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We have software that for certain clients fails to download a file. The software is developed in Python and compiled into an Windows Executable. The cause of the error is still unknown but we have established that the client has an active internet connection. We suspect that the cause is due to the clients network setup. This error cannot be replicated in house.

What technique or methodology should be applied to this kind of specific error that cannot be replicated in house. The end goal is to determine the cause of this error so we can move onto the solution.

For example;

  • Remote Debugging: Produce a debug version of the software and ask the client to send back a debug output file. This involves alot of time (back and forth communication) and requires the client to work and act in a timely manor to be successful.
  • In-house debugging: Visit the client and determine their network setup, etc. Possibly develop a series of script tests before hand to run on the clients computer under the same network.
  • Other methodologies and techniques I am not aware of?
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2 Answers 2

Remote Debugging: Produce a debug version of the software and ask the client to send back a debug output file. This involves alot of time (back and forth communication) and requires the client to work and act in a timely manor to be successful.

The general idea here is correct, but there are two things to improve in this.

First, you should not need to produce a special "debug version" of your software - your client should be able to run your latest release of the application in a logging mode, without the need for reinstalling the thing - the logging feature should be always available for him if needed.

Second, you have to improve the logging mechanisms in your software - so you can minimize the communication effort for the client. So instead of "add a little logging here, send the client a different version of your software, he sends you a log back, you analyse the logs and change your software a little bit again", the cycle should be "when the problem occurs, the client sends you the basic log which is always activated, and if that's not enough, he switches on extensive logging, you get a huge log file containing each and everything which might be cause of the problem, and then you got ideally enough information to reproduce the problem or pinpoint the cause". Of course, in practice you might need still more than one cycle at when you start with this, but the goal should be to bring this down to "one".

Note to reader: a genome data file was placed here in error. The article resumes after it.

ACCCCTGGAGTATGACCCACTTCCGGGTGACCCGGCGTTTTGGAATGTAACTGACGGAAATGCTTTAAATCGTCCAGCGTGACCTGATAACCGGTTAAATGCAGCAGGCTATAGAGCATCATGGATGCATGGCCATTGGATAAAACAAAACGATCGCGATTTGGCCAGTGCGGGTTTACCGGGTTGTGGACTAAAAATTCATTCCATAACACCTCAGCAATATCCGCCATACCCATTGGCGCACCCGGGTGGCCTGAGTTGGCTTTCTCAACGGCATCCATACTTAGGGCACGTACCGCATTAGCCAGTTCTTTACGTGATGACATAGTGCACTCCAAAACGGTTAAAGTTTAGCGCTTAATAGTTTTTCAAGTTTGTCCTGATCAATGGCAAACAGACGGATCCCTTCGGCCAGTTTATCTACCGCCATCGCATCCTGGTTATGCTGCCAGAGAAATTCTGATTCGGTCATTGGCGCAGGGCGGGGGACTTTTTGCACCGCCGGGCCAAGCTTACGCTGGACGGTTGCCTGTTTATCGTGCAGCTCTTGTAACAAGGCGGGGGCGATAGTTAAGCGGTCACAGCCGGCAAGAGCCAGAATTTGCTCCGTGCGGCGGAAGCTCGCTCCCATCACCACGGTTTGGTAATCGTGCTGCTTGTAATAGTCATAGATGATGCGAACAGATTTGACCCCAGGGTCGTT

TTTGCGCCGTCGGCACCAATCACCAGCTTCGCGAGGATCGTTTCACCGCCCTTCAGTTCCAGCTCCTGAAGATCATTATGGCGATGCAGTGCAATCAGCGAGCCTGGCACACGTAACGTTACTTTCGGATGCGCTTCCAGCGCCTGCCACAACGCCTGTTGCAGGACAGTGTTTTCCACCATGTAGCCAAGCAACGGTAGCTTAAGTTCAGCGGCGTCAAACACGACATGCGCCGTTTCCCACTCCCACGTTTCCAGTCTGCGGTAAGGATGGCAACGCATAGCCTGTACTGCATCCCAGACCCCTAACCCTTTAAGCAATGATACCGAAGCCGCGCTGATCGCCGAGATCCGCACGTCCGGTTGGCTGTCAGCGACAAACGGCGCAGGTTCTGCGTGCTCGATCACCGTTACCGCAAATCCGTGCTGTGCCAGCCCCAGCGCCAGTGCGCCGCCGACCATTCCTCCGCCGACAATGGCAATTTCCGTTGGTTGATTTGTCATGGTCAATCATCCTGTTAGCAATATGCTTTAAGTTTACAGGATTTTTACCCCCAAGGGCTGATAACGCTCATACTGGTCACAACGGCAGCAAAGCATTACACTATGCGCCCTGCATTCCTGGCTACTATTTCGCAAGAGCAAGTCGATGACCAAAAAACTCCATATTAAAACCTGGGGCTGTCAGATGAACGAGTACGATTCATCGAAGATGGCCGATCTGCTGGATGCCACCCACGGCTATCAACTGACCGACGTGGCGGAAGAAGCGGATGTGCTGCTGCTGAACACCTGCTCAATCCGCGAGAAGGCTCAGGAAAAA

There is also a nice tool included in Windows since Win-7 for logging what the user does in front of the client - the problem step recorder (psr.exe). See here for more details. This probably won't help you much if a server configuration is the real problem's cause, but maybe it is helpful to get a better understanding what happened at the client's site, without the need of physically visiting the client.

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  • Remote debugging.

    Agreed, this involves a lot of time. But don't expect to find such error magically in a short amount of time with no effort.

    Agreed, this involves implication from the customer. But if the customer is not interested in solving the issue, there are chances it will remain unsolved.

  • Extensively verbose logging.

    If you have a mechanism which enables frequent updates, transparent for the end user (just like Chrome does), then you can frequently push changes with more and more logging, and pin out the issue this way. This also involves the ability to get the logs back to you.

    Depending on the product, you may force it to download a file (i.e. do the problematic operation) when the application loads, and to report the result.

  • On-site debugging (≠ in-house debugging).

    This may be the most difficult one, but may be relevant to some companies. Send one of your developers to the customer in order to study the issue. If he can be granted an administrative access to the problematic machine, resolving the issue may be easy and short enough, similarly to if the issue was reproduced in-house.

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